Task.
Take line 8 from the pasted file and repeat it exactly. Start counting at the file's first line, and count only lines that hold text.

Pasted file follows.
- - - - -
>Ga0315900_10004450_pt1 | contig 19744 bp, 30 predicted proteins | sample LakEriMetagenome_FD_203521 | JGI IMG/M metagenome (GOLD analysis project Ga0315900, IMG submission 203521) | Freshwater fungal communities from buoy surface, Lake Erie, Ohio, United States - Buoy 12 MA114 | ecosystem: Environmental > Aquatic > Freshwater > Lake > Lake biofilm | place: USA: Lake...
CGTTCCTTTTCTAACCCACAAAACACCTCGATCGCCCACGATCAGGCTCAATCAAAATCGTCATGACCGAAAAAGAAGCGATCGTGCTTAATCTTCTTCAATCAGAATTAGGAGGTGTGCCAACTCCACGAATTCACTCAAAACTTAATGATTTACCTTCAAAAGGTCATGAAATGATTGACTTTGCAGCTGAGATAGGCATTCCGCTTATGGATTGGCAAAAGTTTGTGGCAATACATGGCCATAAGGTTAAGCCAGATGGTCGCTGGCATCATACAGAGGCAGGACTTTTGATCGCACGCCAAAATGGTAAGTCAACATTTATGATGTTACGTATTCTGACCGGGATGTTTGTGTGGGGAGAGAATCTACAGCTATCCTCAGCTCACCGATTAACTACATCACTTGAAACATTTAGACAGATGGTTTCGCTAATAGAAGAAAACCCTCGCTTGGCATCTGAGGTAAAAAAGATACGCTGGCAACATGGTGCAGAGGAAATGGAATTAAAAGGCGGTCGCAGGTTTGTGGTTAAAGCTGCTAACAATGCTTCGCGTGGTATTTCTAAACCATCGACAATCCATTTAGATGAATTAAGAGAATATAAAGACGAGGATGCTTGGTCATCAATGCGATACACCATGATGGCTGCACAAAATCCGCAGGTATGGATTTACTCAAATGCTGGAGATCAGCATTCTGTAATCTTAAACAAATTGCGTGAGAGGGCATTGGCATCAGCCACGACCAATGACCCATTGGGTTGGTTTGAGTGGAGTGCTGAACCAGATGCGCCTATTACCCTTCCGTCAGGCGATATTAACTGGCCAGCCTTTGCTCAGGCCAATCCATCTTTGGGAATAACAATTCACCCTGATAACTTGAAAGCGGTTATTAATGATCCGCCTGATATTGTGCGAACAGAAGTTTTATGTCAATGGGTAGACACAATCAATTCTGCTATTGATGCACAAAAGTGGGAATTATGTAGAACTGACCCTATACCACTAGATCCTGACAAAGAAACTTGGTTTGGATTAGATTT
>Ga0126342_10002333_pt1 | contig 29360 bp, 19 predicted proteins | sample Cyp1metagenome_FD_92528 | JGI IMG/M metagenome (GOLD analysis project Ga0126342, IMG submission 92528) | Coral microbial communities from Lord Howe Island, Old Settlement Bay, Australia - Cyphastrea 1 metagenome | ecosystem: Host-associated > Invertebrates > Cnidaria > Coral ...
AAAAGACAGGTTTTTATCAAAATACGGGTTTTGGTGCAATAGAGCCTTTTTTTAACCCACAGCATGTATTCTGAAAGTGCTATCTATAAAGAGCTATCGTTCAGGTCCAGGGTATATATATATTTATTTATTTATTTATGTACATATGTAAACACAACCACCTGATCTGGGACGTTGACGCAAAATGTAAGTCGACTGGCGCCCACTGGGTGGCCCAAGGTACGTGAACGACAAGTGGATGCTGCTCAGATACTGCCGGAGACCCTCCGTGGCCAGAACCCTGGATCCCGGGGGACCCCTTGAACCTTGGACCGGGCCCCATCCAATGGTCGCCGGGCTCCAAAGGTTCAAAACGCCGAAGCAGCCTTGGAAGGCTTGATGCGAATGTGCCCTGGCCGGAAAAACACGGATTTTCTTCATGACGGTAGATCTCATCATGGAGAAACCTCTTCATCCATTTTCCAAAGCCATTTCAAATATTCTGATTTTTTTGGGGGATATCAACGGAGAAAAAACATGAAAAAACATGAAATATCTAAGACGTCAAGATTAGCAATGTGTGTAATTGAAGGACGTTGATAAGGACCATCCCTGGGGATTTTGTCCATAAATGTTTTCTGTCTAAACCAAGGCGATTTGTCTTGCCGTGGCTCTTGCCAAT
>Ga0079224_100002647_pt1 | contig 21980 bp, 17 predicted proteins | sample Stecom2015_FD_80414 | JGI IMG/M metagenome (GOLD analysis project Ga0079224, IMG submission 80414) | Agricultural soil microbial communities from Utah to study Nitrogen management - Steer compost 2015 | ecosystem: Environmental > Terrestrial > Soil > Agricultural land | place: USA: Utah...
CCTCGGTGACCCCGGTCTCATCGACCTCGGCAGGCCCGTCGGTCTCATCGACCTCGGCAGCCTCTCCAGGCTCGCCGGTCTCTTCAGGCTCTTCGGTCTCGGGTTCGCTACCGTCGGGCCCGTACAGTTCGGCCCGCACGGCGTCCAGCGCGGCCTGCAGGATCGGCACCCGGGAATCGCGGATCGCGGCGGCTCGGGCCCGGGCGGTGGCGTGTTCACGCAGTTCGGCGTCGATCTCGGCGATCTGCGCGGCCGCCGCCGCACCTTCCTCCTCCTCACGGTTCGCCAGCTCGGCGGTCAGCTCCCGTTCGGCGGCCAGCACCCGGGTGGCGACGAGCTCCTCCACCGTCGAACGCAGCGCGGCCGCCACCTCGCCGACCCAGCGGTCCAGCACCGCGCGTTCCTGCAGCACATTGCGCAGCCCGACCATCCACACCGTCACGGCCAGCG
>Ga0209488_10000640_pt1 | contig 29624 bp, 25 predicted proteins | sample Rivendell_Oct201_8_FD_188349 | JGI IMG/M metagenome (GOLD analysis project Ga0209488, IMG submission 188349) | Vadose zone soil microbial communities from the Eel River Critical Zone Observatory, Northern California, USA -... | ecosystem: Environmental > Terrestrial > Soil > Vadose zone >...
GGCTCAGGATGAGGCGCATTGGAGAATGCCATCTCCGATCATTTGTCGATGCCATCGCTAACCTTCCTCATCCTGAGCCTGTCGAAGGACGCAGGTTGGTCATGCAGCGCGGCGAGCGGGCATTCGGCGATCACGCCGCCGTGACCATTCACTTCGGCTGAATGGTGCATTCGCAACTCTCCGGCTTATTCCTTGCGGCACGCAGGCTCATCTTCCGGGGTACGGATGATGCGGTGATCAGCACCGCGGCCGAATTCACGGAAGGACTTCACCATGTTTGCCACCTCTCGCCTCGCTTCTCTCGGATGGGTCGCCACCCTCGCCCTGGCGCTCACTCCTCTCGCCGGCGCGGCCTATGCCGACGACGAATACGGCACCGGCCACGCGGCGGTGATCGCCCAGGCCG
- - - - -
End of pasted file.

GGCTCAGGATGAGGCGCATTGGAGAATGCCATCTCCGATCATTTGTCGATGCCATCGCTAACCTTCCTCATCCTGAGCCTGTCGAAGGACGCAGGTTGGTCATGCAGCGCGGCGAGCGGGCATTCGGCGATCACGCCGCCGTGACCATTCACTTCGGCTGAATGGTGCATTCGCAACTCTCCGGCTTATTCCTTGCGGCACGCAGGCTCATCTTCCGGGGTACGGATGATGCGGTGATCAGCACCGCGGCCGAATTCACGGAAGGACTTCACCATGTTTGCCACCTCTCGCCTCGCTTCTCTCGGATGGGTCGCCACCCTCGCCCTGGCGCTCACTCCTCTCGCCGGCGCGGCCTATGCCGACGACGAATACGGCACCGGCCACGCGGCGGTGATCGCCCAGGCCG